Part Five: Trust

"Far too many creative people have been taught to distrust pleasure and to put their faith in struggle alone. Too many artists still believe that anguish is the only truly authentic emotional experience.”

“Trusting in nothing but suffering is a dangerous path, though. Suffering has a reputation for killing of artists, for one thing. But even when it doesn’t kill them, and addiction to pain can sometimes throw artists into such severe mental disorder that they stop working at all. (My favorite refrigerator magnet: ‘I’ve suffered enough. When does my artwork improve?) Perhaps you, too, were taught to trust in darkness.”

“Is it possible, then, that creativity is not fucking with us at all, but that we have been fucking with it?”

“Martyr says: ‘I will sacrifice everything to fight this unwinnable war, even if it means being crushed to death under a wheel of torment.’ Trickster says: ‘Okay, you enjoy that! As for me, I’ll be over here in this corner, running a successful little black market operation on the side of your unwinnable war.’ Martyr says: ‘Life is pain.’ Trickster says: ‘Life is interesting.’”

“I believe that the original human impulse for creativity was born out of pure trickster energy. Of course, it was! Creativity wants to flip the mundane world upside down and turn it inside out, and that’s exactly what a trickster does best.”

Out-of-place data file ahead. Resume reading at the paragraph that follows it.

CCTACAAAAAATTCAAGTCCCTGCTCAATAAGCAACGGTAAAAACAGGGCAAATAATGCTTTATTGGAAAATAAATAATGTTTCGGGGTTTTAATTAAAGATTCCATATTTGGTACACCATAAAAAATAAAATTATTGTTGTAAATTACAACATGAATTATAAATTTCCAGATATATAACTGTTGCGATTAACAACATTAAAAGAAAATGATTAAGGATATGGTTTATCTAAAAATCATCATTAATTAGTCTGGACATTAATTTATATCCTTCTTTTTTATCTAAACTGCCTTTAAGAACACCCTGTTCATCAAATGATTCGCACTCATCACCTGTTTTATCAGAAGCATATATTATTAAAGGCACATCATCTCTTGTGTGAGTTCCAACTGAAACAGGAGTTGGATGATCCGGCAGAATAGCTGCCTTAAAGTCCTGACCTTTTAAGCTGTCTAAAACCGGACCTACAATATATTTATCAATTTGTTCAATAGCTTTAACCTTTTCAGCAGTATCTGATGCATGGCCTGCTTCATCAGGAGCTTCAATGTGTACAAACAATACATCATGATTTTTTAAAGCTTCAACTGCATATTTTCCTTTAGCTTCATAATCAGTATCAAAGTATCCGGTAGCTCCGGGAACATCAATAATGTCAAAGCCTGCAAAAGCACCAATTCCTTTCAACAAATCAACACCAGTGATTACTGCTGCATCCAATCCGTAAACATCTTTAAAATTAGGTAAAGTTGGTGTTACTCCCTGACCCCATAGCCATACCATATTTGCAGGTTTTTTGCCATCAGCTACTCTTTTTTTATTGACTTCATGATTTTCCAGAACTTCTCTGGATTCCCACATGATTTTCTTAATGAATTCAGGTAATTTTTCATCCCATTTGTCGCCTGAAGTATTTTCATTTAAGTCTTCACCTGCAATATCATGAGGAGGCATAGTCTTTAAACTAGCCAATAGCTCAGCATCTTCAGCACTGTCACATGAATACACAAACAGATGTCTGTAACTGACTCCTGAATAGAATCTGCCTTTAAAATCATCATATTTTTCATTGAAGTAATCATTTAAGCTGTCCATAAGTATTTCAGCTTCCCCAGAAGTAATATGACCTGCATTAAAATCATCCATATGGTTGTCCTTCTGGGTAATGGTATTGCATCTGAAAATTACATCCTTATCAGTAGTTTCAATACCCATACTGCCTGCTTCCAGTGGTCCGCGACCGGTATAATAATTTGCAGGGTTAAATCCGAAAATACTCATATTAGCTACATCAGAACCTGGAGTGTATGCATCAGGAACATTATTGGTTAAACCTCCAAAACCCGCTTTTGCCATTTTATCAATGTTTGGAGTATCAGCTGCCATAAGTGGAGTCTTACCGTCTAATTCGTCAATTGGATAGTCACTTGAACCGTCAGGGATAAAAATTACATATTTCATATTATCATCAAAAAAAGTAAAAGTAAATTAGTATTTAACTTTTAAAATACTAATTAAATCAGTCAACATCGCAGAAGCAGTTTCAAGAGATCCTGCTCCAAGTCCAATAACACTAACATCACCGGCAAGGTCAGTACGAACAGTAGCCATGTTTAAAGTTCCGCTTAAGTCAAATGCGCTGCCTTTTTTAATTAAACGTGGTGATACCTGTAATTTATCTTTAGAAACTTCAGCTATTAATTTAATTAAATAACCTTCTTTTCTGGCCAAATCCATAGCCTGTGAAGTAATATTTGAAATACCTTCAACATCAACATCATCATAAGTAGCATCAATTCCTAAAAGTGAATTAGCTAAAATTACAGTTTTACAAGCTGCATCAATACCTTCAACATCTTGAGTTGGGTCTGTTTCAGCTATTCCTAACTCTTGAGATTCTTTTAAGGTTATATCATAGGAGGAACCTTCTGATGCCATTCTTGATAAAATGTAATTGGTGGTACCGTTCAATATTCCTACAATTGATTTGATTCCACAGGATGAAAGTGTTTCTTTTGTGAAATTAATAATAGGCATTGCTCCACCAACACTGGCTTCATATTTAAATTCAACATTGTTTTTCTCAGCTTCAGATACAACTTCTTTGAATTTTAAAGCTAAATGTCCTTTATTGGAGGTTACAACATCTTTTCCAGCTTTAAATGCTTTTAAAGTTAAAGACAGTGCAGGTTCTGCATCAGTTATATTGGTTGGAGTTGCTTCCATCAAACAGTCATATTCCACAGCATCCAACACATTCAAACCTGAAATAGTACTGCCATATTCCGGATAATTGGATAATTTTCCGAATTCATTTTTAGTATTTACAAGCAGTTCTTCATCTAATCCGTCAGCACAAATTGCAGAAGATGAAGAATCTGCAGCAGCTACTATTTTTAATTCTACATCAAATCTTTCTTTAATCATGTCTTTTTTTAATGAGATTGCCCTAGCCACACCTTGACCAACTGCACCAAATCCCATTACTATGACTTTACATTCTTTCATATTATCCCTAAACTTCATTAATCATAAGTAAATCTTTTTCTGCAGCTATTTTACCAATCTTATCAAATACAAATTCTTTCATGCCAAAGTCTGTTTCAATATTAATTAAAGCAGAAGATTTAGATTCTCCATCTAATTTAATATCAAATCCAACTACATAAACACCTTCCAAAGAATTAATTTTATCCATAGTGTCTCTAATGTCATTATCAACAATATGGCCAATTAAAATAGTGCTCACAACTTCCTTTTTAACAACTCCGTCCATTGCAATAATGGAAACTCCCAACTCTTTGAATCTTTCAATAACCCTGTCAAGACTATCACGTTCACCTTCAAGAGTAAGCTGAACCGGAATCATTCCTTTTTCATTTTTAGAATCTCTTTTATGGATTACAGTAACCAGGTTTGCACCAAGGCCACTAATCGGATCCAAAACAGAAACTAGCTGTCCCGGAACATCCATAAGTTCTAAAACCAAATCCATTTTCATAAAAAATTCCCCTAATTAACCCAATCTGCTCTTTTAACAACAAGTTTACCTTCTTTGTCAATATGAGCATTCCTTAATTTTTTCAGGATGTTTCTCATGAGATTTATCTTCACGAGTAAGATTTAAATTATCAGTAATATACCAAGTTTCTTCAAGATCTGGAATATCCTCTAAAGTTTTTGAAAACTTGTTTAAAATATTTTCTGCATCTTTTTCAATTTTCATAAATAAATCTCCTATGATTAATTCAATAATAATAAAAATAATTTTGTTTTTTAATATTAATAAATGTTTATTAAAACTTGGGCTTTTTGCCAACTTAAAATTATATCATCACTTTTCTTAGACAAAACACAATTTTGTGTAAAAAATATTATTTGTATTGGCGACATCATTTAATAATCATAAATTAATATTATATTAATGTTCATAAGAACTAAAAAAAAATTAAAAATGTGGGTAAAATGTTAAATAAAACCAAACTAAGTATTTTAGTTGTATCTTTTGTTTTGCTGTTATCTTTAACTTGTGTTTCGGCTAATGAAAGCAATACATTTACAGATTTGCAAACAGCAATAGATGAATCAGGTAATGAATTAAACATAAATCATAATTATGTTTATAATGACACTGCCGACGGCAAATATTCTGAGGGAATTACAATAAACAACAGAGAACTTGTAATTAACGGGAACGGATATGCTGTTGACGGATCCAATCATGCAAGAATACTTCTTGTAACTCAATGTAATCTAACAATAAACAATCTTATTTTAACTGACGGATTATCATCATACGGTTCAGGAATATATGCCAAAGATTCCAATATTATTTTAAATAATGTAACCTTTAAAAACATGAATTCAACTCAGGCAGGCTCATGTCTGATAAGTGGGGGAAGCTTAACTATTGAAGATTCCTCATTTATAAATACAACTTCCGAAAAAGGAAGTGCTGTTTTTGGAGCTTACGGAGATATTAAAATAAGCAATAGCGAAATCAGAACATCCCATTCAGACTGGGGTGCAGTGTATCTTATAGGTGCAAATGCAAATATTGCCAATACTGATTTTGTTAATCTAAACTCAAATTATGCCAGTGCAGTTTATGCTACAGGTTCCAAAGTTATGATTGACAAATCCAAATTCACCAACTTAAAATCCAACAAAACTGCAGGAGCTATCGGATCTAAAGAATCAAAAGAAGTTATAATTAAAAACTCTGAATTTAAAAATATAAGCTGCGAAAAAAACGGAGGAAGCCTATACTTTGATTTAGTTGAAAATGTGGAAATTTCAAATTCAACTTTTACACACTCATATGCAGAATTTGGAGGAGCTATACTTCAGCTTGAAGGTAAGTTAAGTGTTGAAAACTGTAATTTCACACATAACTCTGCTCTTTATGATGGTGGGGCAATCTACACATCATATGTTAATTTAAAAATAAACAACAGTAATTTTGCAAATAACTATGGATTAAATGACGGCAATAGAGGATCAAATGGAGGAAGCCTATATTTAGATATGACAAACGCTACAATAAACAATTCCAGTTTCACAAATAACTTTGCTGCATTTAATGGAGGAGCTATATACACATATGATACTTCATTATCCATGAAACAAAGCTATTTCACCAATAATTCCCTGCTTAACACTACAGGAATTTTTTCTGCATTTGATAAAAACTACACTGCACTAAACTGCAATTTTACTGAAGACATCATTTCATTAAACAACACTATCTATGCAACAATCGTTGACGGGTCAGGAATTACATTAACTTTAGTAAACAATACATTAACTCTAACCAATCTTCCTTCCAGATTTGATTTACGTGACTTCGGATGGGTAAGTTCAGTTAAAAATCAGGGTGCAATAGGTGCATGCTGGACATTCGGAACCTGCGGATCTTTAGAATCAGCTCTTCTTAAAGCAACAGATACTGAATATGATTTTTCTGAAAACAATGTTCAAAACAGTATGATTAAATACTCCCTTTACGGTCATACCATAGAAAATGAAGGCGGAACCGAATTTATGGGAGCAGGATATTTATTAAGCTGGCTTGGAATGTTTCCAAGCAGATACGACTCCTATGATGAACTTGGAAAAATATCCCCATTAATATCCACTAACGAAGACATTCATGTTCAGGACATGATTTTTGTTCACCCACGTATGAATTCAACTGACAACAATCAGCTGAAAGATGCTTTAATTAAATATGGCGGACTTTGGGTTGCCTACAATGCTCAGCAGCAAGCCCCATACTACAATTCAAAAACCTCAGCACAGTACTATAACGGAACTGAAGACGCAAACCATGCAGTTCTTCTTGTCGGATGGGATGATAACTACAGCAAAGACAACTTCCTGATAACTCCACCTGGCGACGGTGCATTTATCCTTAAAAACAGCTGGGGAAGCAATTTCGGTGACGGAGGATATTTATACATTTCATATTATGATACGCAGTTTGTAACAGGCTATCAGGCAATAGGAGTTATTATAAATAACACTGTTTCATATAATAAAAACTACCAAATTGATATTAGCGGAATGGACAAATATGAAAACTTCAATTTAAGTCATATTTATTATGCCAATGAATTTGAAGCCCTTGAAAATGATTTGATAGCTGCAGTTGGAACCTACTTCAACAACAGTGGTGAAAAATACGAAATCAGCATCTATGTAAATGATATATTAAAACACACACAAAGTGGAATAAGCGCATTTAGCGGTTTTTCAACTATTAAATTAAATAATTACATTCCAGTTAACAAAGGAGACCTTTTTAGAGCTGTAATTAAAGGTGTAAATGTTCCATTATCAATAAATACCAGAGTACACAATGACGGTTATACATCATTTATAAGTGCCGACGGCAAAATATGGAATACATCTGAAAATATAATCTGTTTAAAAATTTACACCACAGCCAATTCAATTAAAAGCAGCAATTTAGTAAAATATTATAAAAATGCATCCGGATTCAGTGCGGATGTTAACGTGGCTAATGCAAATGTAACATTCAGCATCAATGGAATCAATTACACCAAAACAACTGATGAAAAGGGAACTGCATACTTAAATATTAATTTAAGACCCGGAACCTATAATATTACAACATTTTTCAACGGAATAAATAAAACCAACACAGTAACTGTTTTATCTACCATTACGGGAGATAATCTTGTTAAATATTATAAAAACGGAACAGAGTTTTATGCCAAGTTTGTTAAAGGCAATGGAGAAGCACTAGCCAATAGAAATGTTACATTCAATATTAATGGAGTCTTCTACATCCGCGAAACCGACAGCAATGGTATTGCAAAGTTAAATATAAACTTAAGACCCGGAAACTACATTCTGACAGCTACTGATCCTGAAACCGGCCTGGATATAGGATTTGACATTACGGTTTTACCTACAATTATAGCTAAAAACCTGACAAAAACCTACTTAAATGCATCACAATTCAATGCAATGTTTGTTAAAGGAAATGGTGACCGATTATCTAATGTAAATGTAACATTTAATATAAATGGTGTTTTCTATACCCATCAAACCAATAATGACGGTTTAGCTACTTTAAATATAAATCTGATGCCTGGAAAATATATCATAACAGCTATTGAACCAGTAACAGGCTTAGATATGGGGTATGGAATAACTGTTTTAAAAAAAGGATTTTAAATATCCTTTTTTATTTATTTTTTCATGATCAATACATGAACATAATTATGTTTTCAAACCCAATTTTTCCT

“But somewhere in the last few centuries, creativity got kidnapped by the martyrs, and it’s been held hostage in their camp of suffering ever since. I believe this turn of events has left art feeling very sad. It has definitely left a lot of artists feeling very sad.”

“But mostly, the trickster trusts in the universe. He trusts in its chaotic, lawless, ever-fascinating ways –and for this reason, he does not suffer from undue anxiety. He trusts that the universe is in constant play and, specifically, that it wants to play with him.”

“He realized that ‘failure has a function. It asks you whether you really want to go on making things.’”

Finally, Liz Gilbert concluded in her book that creativity –along with all its beauty and potency – is always some sort of a path between two opposing polarities. It is something sacred –yet it’s not sacred. “Art is a crushing chore and a wonderful privilege.”